Although initially greenlit, it was eventually turned down and Morrison said that they "didn't expect to be doing any further work on Superman" but the chance came as they were finishing their run on New X-Men. In an interview with Matt Brady from Newsarama, Grant Morrison said that they were contacted by DC Vice President Dan DiDio and asked "if I'd like to come back to DC to work on a Superman project with an artist of my choice". They mentioned it worked out well since they were also planning to return to DC "to do the Seven Soldiers project and the Vertigo books".
Morrison has confirmed that they made use of some of their Superman Now ideas for All-Star Superman, like "Luthor’s heart-stopping moment of understanding", as well as drawing on their original proposal for elements later included in the "DC One Million" storyline.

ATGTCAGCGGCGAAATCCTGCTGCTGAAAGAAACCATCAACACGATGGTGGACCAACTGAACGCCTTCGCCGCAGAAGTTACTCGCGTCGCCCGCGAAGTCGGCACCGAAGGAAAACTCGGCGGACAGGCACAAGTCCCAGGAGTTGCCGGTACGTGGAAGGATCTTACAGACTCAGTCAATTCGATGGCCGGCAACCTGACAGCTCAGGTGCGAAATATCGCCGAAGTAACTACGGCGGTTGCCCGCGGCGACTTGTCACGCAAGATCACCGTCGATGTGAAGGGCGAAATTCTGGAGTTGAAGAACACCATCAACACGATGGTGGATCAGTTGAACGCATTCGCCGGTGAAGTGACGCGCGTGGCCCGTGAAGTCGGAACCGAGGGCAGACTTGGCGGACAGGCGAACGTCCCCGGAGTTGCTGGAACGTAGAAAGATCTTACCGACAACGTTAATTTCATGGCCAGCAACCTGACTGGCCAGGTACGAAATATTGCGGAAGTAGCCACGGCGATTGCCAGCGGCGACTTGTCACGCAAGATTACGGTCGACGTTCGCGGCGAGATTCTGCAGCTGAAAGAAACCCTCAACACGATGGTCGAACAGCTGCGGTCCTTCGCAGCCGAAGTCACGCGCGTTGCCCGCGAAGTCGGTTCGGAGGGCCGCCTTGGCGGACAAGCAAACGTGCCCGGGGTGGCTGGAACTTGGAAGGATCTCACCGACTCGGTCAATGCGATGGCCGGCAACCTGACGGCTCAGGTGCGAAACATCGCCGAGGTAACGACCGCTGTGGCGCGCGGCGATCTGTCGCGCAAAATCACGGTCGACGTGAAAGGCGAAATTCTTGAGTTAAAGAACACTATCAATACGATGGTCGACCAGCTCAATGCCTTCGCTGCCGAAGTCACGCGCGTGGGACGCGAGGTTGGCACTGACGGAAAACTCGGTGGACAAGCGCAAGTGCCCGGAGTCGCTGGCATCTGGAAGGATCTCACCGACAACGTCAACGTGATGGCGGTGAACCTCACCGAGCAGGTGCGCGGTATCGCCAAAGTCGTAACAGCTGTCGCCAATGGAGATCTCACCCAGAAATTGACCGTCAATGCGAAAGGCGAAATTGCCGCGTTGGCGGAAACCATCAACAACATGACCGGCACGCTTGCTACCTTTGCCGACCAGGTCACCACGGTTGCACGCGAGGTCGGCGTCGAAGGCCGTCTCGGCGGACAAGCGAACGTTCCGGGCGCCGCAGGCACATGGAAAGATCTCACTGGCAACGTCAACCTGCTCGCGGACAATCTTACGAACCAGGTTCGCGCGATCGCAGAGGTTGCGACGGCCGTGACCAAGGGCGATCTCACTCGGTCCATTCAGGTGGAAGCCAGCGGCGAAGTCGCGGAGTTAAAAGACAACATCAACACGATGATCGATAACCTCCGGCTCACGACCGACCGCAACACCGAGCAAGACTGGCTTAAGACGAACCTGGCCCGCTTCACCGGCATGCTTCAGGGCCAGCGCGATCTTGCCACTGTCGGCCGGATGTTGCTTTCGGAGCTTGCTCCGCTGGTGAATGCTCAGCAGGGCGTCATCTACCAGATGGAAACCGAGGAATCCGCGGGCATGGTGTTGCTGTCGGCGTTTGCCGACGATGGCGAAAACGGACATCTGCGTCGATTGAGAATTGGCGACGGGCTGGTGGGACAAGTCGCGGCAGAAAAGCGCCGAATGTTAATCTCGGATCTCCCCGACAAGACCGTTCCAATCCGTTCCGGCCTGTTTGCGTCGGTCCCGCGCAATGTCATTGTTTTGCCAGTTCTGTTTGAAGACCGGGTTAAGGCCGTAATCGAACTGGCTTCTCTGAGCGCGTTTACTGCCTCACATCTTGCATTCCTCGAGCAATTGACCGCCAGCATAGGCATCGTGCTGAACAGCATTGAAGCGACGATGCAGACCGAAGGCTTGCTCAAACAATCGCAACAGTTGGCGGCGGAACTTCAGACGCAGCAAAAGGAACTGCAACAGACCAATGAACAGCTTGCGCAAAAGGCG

In writing the character Superman, Morrison identifies different aspects of his personality: "'Superman' is an act. 'Clark Kent' in Metropolis is also an act. There are actually two Kents, at least – one is a disguise, a bumbling, awkward mask for Superman. The other is the confident, strong, good-hearted Clark Kent who was raised by his surrogate Ma and Pa in Kansas and knows how to drive a tractor. I think he's the most 'real' of all".
As the series drew to a close, writer Grant Morrison conceived of a series of one-shot specials, loose in continuity from the original series, that would depict or pay tribute to the Golden Age Superman, the Super-Sons World's Finest Comics team, the Superman Squad, the Superman of the 853rd Century, and the Superman dynasty. Publisher Dan DiDio has stated that there are no current plans for the specials. Morrison would later become involved as writer on a 2011 relaunch of Action Comics where they used their ideas about the Golden Age Superman.